One of the most enjoyable things to do in Formula 1 testing is to head out trackside and watch these 1000bhp monsters be thrashed to within an inch of their lives.
But it’s not just for fun, because you also learn so much from watching these cars in action.
Stand down at the entry of the Turn 1 right-hander and you see the drivers get on the brake pedal at over 200mph fewer than 100 metres from the corner. Getting the speed down to about 100mph means the braking forces peak at 5-6g.
The Red Bull is mighty through Turn 3. Where others are conscious of having to keep an eye on the front end there, Verstappen and Albon can just nail it
Still braking they then point it into the corner, clip the inside kerb, change direction and point it into the Turn 2 left-hander.
Then it’s hard on the throttle through there and, still keeping it flat, turn into the 180-degree Turn 3 right-hander. And this doesn’t happen once or twice, it happens over 100 times a day for most cars given the pre-season reliability this year has been the best I’ve ever seen.
In the past few years we have seen quite big differences in the various chassis – and even how the drivers use the cars. But everything seems to be converging. Yes, there is still a difference in the entry speed and the ability to keep the throttle flat but it’s much less than at previous pre-season tests.
What you can see is that the faster cars have a little less understeer, so they can hold the line that little bit better. The not-so-quick cars (none of them are slow) tend to have that little bit less grip and, with that, a fraction more understeer.
If you are in an Alfa Romeo, just make sure you don’t have your tongue between your teeth
That in itself is not the big problem, but having that little bit of understeer means they run a slightly wider line. This takes them out into the tyre marbles and – believe me – after three days of pounding round Barcelona there’s plenty of tyre debris on the outside of Turn 3.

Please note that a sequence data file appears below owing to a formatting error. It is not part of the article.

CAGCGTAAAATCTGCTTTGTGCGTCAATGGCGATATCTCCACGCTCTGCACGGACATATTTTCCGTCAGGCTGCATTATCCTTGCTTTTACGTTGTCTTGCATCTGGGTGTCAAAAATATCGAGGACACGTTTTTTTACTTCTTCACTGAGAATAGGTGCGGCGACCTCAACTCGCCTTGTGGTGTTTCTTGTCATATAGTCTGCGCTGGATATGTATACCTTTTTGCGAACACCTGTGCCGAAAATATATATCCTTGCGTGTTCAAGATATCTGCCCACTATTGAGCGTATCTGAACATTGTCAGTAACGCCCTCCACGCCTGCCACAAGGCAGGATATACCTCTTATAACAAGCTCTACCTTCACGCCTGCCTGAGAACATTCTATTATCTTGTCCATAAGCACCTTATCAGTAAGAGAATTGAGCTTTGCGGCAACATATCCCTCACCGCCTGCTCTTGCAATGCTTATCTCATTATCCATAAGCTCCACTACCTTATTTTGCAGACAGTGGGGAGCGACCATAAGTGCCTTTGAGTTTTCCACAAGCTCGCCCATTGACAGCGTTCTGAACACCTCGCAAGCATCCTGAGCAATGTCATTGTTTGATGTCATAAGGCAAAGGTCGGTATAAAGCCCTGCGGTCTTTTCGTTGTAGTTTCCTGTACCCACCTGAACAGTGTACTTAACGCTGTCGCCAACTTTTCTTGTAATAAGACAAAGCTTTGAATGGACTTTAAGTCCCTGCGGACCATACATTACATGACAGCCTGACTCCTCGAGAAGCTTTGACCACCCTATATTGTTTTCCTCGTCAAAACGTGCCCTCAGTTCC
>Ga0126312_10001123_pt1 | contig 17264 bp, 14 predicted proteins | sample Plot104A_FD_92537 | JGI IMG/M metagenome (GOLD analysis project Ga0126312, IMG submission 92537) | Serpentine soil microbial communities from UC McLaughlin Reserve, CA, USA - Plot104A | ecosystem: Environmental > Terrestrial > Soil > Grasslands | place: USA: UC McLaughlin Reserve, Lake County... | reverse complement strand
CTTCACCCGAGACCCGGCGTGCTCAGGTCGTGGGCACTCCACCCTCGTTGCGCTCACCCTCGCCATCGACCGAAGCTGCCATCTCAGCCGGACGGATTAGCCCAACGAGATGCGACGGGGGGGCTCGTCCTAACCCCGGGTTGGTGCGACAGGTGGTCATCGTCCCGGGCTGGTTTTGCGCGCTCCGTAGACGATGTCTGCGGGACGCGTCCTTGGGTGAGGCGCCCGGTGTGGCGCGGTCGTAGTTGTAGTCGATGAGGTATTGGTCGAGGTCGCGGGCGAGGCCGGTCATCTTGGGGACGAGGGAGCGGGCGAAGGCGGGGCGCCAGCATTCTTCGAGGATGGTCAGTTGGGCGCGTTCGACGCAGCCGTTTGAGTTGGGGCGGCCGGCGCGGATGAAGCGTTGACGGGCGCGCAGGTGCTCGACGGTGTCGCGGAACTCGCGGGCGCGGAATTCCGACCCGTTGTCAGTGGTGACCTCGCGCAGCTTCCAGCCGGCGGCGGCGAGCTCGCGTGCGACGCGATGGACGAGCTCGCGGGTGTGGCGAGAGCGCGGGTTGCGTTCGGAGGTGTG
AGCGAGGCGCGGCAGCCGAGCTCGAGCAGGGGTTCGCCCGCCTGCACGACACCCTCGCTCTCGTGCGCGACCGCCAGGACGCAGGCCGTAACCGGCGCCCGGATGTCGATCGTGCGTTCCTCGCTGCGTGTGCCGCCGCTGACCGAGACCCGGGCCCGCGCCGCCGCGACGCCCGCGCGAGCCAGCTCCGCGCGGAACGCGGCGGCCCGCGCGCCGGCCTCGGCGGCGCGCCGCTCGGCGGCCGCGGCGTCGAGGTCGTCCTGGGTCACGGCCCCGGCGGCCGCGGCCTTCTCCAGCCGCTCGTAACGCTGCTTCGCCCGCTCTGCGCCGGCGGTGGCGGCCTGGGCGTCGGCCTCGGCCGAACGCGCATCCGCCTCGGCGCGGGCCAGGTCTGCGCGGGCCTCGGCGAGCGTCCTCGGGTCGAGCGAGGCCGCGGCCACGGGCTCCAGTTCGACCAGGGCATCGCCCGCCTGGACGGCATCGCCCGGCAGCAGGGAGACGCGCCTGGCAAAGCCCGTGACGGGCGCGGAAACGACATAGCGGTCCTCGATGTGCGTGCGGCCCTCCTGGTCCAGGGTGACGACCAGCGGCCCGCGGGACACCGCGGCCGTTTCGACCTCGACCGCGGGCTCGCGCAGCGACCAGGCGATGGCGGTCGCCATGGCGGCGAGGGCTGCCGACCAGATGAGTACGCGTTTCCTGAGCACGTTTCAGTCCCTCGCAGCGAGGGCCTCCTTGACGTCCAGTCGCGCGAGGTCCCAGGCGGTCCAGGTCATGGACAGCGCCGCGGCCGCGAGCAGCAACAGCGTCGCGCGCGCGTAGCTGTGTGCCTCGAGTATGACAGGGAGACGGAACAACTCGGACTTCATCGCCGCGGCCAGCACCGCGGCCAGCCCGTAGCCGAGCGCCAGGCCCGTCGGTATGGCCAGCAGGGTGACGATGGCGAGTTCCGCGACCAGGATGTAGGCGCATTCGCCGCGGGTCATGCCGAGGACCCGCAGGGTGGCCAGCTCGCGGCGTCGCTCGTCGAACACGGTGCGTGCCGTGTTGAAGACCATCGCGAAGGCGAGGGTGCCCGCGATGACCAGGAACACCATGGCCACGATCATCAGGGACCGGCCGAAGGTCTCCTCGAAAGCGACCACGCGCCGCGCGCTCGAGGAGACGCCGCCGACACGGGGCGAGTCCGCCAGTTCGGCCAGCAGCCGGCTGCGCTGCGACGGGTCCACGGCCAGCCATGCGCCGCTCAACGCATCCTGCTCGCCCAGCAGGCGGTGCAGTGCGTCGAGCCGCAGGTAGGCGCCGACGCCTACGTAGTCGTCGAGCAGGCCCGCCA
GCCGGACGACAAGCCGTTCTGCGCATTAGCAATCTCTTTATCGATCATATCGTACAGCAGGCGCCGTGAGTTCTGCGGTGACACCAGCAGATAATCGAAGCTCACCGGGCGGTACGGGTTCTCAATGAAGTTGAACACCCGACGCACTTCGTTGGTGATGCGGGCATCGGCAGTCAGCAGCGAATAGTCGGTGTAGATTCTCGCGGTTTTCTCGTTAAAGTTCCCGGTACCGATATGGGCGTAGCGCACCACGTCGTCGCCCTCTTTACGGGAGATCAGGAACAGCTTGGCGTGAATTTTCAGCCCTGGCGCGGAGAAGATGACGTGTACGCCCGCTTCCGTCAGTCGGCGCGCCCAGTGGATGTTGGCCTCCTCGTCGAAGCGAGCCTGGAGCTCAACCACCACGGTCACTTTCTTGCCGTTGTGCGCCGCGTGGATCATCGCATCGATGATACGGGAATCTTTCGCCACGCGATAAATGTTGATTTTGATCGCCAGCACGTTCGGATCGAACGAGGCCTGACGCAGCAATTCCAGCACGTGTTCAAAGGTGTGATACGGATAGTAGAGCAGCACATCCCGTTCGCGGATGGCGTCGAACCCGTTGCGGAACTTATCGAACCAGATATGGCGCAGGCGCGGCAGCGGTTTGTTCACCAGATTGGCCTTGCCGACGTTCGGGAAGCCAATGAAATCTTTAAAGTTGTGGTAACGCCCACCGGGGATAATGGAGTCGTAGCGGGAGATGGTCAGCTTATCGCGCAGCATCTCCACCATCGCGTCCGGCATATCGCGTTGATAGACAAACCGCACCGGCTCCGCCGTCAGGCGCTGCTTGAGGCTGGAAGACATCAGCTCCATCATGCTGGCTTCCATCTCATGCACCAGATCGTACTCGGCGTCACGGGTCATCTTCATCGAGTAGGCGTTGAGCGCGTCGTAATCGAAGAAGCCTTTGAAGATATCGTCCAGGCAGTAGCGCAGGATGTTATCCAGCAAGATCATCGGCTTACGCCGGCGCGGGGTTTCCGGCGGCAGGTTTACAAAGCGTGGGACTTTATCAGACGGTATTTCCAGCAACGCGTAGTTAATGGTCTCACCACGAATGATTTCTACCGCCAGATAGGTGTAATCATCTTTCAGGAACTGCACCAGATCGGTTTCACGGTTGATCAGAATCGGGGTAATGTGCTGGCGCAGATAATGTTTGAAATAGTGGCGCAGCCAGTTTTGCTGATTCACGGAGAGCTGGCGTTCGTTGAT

The Red Bull is mighty through this section. Where the others are conscious of having to keep an eye on the front end there, Max Verstappen and Alex Albon can just nail it.
Going around the rest of the circuit, the story is very similar. The fast, blind Turn 9 Campsa right-hander is a confidence corner. You need to know you have the front end to make sure you don’t run wide and the drivers in the fast cars have that. The others are just that little bit more cautious on entry. Again, the Red Bull looks very good here.
In Turn 10, 12 and 13, which are all a little slower, the Red Bull doesn’t have quite as good a front end but all the others are more or less the same as in other parts of the circuit.
Over the kerbs in the final chicane, the Red Bull looks like the car that will do least damage to the driver’s fillings. And if you are in an Alfa Romeo, well just make sure you don’t have your tongue between your teeth when you commit to a quick lap or you’ll be in trouble.
Being able to ride the kerbs is so important as it straightens the corner but not at the expense of not being able to get back on the throttle on corner exit. The Red Bull looks pretty good at this, and the Mercedes is not what I would call bad but the driver has just that bit more of a fight.
Looking at the available data, the Mercedes looks strongest. But based purely on trackside impressions and the way the car deals with most corners, the Red Bull RB16 is the car that really catches the eye.